# [seqfan] Re: Two branches in scatter graph of A102605

zak seidov zakseidov at yahoo.com
Fri Oct 27 19:49:20 CEST 2017

```Great! I did it for mod 10
and found nothing:all final digits 1,3,5,7,9 in n occur exactly 4 times each(from 20 combinations of final digits of primes p, q, r).
Also Alois Heinz (pers. comm.) made some attemptsnot specifying them.BTW Actually each "branch" has a finer structurewith almost 5 subbranches - like Saturn rings.
Zak

From: M. F. Hasler <seqfan at hasler.fr>
To: Sequence Fanatics Discussion list <seqfan at list.seqfan.eu>
Sent: Friday, October 27, 2017 7:23 PM
Subject: [seqfan] Re: Two branches in scatter graph of A102605

>
> On Fri, Oct 27, 2017 at 3:58 AM, Neil Sloane <njasloane at gmail.com> wrote:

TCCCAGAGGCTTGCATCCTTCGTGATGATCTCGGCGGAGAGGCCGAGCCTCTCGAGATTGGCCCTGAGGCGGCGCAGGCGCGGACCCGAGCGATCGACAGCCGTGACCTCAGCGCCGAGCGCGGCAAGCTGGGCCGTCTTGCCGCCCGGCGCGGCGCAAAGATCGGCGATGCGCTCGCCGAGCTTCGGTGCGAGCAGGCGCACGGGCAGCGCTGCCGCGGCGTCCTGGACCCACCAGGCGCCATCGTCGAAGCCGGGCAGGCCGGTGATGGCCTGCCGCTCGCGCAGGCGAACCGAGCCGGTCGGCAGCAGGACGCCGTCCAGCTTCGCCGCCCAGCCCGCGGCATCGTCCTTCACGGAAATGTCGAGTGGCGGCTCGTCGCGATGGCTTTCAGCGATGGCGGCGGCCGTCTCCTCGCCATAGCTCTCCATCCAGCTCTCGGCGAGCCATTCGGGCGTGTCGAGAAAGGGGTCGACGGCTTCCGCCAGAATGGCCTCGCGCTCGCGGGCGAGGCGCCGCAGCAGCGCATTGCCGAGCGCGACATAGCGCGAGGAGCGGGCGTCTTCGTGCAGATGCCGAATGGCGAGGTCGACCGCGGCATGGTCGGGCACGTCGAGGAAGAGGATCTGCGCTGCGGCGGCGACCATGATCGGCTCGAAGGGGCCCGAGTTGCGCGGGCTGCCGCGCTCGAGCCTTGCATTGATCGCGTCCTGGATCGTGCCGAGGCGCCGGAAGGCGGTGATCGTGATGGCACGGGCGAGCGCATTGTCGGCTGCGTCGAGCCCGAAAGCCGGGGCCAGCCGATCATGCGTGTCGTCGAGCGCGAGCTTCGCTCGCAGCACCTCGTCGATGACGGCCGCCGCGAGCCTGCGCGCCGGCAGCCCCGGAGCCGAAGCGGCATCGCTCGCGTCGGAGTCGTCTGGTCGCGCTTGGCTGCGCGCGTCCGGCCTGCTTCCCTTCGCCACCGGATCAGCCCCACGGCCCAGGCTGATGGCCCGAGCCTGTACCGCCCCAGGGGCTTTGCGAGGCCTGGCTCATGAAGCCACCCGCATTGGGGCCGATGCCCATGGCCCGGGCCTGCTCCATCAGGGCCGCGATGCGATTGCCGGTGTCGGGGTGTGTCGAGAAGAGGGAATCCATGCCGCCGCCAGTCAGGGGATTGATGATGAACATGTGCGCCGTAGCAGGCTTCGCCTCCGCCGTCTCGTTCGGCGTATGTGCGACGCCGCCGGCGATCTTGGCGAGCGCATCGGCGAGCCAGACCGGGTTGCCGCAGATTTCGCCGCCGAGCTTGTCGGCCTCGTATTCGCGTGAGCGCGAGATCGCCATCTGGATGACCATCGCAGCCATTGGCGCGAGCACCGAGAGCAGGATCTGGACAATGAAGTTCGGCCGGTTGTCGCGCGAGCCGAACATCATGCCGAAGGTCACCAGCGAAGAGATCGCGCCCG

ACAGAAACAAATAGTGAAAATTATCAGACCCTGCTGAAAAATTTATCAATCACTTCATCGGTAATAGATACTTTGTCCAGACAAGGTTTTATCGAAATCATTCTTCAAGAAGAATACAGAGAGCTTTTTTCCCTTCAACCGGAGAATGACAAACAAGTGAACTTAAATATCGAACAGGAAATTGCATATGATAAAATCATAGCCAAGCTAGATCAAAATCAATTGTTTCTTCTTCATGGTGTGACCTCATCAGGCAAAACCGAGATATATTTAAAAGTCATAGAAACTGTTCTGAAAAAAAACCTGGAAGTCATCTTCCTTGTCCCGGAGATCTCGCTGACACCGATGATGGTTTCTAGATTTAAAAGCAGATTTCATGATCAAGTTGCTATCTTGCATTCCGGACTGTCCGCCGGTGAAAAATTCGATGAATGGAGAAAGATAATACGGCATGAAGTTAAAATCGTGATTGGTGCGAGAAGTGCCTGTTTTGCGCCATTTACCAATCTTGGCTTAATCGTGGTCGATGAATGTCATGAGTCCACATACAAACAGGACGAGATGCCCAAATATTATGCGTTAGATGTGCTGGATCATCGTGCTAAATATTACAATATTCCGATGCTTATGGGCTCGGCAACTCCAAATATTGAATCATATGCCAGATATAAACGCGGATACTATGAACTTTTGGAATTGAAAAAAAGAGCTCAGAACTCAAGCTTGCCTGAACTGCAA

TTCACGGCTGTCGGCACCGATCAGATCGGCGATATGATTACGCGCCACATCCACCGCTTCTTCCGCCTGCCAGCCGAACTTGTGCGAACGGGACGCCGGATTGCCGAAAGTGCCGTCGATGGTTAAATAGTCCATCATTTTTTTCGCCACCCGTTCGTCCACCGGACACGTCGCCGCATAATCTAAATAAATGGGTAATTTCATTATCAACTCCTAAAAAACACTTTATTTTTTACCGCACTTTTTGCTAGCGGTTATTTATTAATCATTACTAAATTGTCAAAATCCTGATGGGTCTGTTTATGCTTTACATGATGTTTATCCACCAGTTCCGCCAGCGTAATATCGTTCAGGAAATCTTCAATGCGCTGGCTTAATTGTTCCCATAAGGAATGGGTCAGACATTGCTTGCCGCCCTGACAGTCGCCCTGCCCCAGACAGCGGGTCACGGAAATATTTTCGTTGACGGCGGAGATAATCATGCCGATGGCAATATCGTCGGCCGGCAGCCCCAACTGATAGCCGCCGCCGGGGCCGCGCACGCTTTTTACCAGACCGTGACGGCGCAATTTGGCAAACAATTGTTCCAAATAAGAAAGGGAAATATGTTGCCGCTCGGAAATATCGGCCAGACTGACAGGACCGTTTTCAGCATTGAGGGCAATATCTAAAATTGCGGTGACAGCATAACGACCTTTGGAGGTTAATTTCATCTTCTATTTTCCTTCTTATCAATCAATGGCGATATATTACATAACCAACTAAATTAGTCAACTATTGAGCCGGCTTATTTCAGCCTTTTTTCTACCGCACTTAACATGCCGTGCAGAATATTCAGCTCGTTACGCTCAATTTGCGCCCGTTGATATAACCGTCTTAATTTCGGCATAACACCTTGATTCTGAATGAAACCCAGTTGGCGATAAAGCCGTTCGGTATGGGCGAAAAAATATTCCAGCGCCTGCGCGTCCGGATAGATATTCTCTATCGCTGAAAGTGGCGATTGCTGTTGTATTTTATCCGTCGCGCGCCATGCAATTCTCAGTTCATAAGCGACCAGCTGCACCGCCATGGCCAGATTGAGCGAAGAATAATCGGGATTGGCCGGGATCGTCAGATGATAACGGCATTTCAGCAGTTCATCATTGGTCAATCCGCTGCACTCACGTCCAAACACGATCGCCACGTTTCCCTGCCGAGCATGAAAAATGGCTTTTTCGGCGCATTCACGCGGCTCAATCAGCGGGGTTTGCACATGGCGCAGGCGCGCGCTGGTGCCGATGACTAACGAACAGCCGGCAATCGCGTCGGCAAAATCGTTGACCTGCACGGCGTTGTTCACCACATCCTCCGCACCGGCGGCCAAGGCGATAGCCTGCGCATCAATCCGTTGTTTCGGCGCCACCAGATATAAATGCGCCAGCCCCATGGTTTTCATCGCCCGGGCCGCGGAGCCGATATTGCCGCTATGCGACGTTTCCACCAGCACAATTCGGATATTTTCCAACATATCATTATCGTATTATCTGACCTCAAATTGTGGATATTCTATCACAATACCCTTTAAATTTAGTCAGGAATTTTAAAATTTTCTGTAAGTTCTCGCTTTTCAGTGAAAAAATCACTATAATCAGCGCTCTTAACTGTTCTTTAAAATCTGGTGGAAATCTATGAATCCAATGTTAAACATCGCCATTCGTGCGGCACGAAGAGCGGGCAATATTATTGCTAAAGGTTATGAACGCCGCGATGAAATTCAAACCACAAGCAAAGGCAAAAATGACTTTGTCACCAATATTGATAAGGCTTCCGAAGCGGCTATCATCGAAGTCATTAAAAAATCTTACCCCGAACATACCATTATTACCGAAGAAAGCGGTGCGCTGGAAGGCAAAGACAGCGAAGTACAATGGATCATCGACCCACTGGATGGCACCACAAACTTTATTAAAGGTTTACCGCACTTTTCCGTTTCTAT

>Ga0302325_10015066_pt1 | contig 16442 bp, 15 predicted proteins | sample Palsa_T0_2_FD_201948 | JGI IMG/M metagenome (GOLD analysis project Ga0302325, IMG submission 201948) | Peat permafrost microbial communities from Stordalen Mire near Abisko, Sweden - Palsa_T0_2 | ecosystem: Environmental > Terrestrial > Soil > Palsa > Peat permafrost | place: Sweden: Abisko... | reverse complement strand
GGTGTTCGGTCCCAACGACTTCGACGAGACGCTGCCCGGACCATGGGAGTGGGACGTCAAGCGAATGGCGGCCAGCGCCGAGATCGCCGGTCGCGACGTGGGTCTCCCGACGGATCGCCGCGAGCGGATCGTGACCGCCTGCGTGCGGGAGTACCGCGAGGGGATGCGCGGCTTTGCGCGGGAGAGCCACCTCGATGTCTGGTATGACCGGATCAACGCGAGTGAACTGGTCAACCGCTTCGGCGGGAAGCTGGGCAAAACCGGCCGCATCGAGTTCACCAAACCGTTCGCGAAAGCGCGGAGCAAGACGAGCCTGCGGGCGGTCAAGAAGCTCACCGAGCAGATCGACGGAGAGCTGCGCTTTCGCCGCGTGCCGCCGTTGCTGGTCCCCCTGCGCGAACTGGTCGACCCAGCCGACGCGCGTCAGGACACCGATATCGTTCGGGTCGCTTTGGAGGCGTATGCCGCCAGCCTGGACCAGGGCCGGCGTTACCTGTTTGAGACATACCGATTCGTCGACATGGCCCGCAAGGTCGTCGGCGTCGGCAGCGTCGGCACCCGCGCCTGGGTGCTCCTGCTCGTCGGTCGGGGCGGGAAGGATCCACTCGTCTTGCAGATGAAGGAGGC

> > Here is a piece of the b-file:
> > ...
> > 123 125
> > 124 91
> > 125 135
> > 126 128
> > 127 89
> > 128 143
> > 129 127
> > 130 94
> > 131 146
> > 132 127
> > 133 102
> > 134 147
> > 135 141
> > 136 105
>

It appears that for n = 1 (mod 3) there are about 30% less ways of writing
2n+1 as sum of 3 distinct primes.
If n=3k+1, then 2n+1 = 2(3k+1) +1 = 6k+3.

If you consider all possible combinations of 3 primes which can each be
either 1 or 5 (mod 6),
then only in 2 cases the sum will be 3 (mod 6), and in 3 cases it will be 1
(mod 6), and in 3 cases it will be 5 (mod 6).

This might at least partially explain the bias of -30% for n=1 (mod 3)
w.r.t. the other cases n=0 and n=2 (mod 3).

--
Maximilian

> On Thu, Oct 26, 2017 at 6:51 PM, zak seidov  wrote:
> > > Any explanation of two "branches" in  https://oeis.org/A102605/graph
>
> > A102605: Number of ways of writing 2n+1 as p+q+r where p,q,r are primes
> with p < q < r.
>

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